6 comments:

  1. Gregory,

    I agree with you, the crime triangle on its own is a limited but useful teaching construct. However, while the crime triangle holds a necessary place in teaching crime opportunity, the crime triangle is wholly insufficient to map out the underlying conditions of the crime set.

    I much prefer the theoretical rubric mapped out by Paul and Patricia Brantingham in their book, Environmental Criminology, wherein they write, that crime must be understood as the confluence or coming together of offenders, victims, targets, laws, at specific times, places, and settings. Examination of laws, nuance of time, settings, and place types are all intertwined into the calculus of crime.

    For example when considering crime time, there is time of day, day of week, week of month, month of year. There are additional times of extreme heat, of moon light, of precipitation, and other natural events. Additionally there are times of a community calendar (such as a sporting event, parade, etc), and historical time (such as the anniversary of a terrorism event, fire, or violent crime). There are even times that correspond to frequency of events and the likelihood of greater numbers of targets or victims. So in this light, even the nuance of time for crime impacts crime opportunity in meaningful ways and should be examined closely to consider crime opportunity.

    Regards,

    Severin Sorensen, CPP
    Sikyur LLC

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  2. In the workplace violence scenario of recent, the truly dedicated offender will not be deterred. There was a mission with no regard for risk because the ending had already been predetermined in the shooters mind. Whether he died at his own or the hands of others it mattered not. He certainly could have gone to his car if that was needed to accomplish the mission.

    I like the theories contained within the Brantingham's Environmental Criminology book. The offenders learn their craft over time by formulating some sort of picture perfect scenario/environment that leads to the most success. It almost sounds like Sales 101. But this would not explain behavior or thought process of "mission-based" crimes. Columbine and the recent Times Square bomber come to mind.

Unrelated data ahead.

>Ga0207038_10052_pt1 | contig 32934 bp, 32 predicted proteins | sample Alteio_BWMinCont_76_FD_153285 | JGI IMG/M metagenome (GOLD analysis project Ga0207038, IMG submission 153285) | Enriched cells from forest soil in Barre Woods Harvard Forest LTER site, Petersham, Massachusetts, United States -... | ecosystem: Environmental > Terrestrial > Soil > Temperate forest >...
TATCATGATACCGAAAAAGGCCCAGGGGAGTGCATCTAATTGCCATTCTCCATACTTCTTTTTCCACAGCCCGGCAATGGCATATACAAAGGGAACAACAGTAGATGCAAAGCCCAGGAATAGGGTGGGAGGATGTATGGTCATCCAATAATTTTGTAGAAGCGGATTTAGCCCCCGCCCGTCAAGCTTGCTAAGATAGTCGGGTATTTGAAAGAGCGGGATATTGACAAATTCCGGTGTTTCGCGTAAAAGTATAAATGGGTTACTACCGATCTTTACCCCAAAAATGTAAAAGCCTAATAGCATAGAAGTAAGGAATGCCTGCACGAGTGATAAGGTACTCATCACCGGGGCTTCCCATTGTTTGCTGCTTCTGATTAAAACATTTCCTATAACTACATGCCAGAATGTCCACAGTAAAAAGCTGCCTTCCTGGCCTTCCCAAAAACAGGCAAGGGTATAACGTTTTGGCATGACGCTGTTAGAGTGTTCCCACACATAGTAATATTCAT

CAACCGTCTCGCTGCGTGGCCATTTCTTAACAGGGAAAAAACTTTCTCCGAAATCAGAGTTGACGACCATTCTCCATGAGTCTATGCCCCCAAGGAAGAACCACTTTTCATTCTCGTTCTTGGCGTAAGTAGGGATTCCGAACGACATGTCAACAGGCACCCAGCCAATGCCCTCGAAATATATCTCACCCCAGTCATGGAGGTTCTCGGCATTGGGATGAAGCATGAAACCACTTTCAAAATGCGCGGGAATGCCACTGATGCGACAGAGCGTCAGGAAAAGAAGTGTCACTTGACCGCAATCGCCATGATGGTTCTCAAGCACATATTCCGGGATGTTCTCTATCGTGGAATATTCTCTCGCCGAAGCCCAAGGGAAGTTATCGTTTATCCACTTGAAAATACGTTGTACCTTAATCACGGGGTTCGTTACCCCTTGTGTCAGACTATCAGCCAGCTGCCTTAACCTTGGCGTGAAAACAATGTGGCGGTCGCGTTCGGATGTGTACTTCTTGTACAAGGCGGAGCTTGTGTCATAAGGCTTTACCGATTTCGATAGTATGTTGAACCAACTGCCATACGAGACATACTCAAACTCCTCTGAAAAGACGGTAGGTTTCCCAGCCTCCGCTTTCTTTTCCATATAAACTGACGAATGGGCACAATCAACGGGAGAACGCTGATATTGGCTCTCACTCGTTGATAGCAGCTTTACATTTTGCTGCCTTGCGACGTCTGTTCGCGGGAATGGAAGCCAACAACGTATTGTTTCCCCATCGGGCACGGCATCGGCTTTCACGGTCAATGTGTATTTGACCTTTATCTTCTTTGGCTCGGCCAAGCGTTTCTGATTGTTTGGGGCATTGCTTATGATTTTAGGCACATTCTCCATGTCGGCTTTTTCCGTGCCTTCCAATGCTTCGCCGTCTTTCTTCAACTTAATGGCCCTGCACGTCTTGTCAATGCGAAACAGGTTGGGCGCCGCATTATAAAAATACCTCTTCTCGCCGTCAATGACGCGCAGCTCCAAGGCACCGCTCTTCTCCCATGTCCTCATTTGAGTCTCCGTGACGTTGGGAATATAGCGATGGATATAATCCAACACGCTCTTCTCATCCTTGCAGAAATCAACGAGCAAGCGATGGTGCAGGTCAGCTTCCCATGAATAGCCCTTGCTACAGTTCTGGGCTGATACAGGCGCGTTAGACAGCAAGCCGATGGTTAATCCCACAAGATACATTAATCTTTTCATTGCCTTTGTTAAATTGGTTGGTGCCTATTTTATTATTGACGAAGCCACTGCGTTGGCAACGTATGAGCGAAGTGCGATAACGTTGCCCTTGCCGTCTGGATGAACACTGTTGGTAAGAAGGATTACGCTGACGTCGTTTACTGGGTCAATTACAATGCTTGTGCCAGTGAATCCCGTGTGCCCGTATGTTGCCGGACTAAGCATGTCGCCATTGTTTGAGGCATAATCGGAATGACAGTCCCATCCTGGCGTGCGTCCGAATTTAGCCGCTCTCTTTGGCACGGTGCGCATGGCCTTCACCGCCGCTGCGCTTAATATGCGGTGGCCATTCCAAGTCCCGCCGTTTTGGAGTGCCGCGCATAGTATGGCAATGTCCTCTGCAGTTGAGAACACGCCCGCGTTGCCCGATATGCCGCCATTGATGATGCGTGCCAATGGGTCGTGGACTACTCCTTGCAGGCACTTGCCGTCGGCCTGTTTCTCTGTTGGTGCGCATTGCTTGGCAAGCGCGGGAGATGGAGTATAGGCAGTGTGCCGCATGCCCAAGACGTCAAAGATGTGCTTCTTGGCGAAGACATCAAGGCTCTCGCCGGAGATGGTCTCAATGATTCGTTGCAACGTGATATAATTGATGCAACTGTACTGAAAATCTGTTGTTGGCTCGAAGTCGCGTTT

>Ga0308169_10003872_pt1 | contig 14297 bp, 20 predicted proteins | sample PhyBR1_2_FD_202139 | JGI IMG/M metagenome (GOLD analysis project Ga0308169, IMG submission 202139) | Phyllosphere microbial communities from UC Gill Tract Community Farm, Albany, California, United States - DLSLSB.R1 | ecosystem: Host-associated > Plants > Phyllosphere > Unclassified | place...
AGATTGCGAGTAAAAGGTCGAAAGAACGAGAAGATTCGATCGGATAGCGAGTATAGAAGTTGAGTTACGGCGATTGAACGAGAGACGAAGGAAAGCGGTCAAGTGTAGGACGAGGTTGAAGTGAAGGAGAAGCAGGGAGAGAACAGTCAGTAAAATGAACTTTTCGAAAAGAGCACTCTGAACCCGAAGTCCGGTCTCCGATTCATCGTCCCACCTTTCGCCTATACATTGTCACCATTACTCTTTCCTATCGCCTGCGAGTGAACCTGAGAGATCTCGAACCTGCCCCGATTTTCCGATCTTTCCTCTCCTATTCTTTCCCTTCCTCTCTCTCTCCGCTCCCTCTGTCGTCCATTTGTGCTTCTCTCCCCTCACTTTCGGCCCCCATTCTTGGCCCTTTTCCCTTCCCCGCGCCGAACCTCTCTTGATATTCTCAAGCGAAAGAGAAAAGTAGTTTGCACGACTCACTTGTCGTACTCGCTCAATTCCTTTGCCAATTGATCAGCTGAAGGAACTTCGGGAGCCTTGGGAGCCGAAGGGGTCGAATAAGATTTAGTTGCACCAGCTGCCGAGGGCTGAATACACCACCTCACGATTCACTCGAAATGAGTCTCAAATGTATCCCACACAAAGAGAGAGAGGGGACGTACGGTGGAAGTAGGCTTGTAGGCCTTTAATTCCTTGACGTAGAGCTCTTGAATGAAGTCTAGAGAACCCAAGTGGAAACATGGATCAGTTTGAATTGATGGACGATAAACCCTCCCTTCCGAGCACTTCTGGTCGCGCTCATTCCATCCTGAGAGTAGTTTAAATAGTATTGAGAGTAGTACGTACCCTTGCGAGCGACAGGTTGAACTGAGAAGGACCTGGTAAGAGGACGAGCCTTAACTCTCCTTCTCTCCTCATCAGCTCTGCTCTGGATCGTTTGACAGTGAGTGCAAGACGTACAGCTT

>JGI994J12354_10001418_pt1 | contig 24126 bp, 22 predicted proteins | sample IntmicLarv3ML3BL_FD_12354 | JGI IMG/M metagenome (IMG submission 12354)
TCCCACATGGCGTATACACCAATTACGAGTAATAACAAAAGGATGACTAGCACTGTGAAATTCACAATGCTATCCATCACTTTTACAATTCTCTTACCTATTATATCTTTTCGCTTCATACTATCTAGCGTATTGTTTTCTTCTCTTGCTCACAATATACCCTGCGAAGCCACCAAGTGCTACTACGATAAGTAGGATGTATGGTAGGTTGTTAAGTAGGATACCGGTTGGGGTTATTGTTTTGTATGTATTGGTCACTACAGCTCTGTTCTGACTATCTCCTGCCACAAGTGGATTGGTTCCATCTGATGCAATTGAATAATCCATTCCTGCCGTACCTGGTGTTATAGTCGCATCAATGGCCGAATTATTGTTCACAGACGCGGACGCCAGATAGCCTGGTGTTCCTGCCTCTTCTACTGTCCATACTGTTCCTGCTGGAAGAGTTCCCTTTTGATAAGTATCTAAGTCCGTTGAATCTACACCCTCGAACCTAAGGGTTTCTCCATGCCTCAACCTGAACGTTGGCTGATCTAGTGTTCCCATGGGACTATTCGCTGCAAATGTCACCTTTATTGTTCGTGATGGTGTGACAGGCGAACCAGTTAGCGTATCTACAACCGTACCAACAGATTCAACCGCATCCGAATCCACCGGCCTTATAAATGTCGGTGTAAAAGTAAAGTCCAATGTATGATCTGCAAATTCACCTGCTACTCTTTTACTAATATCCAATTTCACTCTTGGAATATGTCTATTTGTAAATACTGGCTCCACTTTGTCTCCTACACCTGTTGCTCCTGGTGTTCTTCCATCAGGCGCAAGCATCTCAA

They guy driving around looking for someone to rob is looking for that confluence as mentioned by Severin. Fertile crime environments like apartment properties offer 24/7 potential victims. There need not be a sophisticated study conducted by a property manager to determine violent crime is occurring on their property. Regardless of factors such as time of day, weather, etc, the courts only want to know what management knew or should have known and what they were or were not doing about it in a reasonable manner.

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  3. Thanks for the comments Severin.

    As usual, penetrating and thoughtful.

    I will, however, respectfully disagree that the Brantingham theory offers anything truly different. More expansive perhaps, but not theoretically different.

    That is because I do not believe these are motive prevention theories; they are time/place/situation theories. Nuances of the offense time, settings, and opportunity are just different ways of saying the same theoretical thing. Place is the point - not motive.

    Incidentally, from my perspective when it comes to the construct of "law" in environmental criminology theory, the whole thing starts to unravel. Dysfunctional behavior needs no law to be dysfunctional (witness glue sniffing, solvent abuse, and loitering all which, in many places, are not legally prohibited by law but are very much dysfunctional).

    Thus I am left with the same conclusion: just as with RA, environmental criminology is a "descriptive symbol" (in methodology terms, a non-etiological typology). It is not a causal theory. In my view the spatial pattern theory is little more than variations on the crime-and-place theme.

    It STILL offers nothing whatsoever on the whole dimension on "motive".

    By the way, as I say in my blog, I don't think this is a bad thing. These theories ever intended to tackle motive. That's why I think the baby steps offered by such approaches are a very useful tactic to begin the analysis - just not to finish it.

    Thanks again for the insights. Great debate.

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  4. Excellent points, Patrick.

    I especially concur with your comments that the truly dedicated offender will not be deterred. By the way, that's precisely why I think opportunity theories fall short. We know nothing about the "why".